A good time was had by all at Carey Gardens 10th anniversary celebrations

Spring leisure activites
Tuesday 27 April and Tuesday 18 May 2pm

Mondays 7.15 - 9.15pm.

Keep on Moving
Phone (020) 8870 2020. Exercise classes for older people run by Age Concern Wandsworth and Wandsworth PCT. Each session is followed by a social hour which includes refreshments. Cost £2.50.

Tea Dance
Wandsworth Civic Suite, Wandsworth High Street SW18. Phone (020) 8871 8711 for information. Join Mr Wonderful for an afternoon of music, dancing and laughter. Costs £3, including refreshments. Tuesday-Saturday 10am-5pm, Sunday 2-5pm

Tennis Coaching
Phone Keith 07905 769230 www.smart-tennis.co.uk Group and individual tennis coaching at King George’s Park and Furzedown Recreation Centre. Keith is a borough licensed and LTA professional tennis coach. Thursdays 7.30-9pm

Wandsworth Museum
The Court House, 11 Garratt Lane SW18. Phone (020) 8871 7074 for details of current exhibition.

Lavender Park Netball Club
Phone 07968 012352 for further details. We want new players and play matches on alternate Saturdays.

Open Door Community Centre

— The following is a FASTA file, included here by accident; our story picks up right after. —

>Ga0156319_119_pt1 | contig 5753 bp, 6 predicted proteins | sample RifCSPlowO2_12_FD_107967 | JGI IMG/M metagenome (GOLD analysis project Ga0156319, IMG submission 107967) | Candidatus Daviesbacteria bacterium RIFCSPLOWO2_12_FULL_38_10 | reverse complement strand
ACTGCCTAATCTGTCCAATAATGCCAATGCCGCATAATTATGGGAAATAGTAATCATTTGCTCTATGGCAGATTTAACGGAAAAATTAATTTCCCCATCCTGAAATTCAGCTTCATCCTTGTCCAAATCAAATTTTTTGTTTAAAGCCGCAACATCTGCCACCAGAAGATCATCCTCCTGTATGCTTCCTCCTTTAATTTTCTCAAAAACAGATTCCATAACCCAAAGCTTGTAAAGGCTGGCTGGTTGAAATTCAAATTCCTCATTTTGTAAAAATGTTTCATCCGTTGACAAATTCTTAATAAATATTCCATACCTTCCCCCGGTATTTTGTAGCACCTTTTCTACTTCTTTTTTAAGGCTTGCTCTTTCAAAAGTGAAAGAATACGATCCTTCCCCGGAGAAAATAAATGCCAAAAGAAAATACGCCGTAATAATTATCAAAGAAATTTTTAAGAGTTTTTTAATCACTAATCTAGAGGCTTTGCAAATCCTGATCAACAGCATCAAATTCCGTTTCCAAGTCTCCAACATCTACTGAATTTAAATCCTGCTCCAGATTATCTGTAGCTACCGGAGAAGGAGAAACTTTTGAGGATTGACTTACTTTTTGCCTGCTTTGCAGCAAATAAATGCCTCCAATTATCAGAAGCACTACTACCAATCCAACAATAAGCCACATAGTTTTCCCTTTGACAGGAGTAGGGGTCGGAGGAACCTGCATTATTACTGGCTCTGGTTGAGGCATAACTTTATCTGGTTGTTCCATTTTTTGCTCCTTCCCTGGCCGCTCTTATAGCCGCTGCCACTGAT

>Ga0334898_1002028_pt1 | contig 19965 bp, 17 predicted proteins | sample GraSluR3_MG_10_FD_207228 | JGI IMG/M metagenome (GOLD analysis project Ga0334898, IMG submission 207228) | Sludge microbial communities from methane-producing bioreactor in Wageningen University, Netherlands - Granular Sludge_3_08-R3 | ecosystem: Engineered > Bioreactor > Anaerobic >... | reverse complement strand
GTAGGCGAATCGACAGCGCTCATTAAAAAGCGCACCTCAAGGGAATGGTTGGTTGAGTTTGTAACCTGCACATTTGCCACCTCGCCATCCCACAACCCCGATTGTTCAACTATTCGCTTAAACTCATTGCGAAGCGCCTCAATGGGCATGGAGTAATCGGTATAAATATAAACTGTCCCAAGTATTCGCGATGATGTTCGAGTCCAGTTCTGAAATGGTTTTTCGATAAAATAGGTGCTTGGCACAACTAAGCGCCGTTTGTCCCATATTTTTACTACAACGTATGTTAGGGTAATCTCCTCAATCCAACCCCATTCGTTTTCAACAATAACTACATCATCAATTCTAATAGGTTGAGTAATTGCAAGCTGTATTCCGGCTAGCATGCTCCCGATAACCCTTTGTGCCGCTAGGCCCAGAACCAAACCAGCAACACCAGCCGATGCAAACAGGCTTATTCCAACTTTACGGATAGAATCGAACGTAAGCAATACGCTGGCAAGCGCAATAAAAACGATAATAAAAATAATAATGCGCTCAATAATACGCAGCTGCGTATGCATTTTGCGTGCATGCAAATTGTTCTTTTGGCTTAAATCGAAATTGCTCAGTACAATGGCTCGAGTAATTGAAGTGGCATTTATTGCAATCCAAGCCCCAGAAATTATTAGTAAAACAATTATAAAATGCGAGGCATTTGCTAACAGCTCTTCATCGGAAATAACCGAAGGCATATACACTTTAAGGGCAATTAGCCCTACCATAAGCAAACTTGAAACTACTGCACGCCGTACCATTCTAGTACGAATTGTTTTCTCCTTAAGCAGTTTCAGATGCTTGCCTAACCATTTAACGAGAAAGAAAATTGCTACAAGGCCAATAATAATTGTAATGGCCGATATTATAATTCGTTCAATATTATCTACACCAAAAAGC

Keevil Drive, Beaumont Road SW19. Phone (020) 8871 8174. Activities for all ages including aikido, moves fitness, old time dancing, indoor bowls, apple yoga, church groups, nursery, children’s theatre workshop and new for 2004 – culture kids music lessons and pilates.

Wandsworth in Bloom Competition
For more details contact Mandy Dwyer (020) 8871 6363 or email: mdwyer@wandsworth.gov.uk You don’t need to have a garden to enter. Categories include Best Blooming ‘Hanging Baskets’, ‘Window Boxes’ or ‘Tubs’ and ‘Best Blooming Community’. You can pick up a form from your local library or leisure centre. There’s also a children’s’ painting competition.

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Domestic violence
You don’t have to leave home!
The council has a new scheme to help people suffering from domestic violence stay in their own homes!
One in four women will experience domestic violence at some time in their lives. Sometimes people feel they have no choice but to leave their home in order to escape the violence. This often means becoming homeless or going to live in refuge with your children. The initiative aims to prevent this kind of homelessness! The scheme will make your home safer by installing security measures, such as new doors and locks, toughened glass, emergency panic buttons, and even a safe room in more serious cases. In addition the scheme aims to offer access to other support services. To find out further information about this service please call: (020) 8871 6840 Each case will be dealt with on merit. You can also be referred by agencies such as the police, Wandsworth Women’s Aid and other support agencies.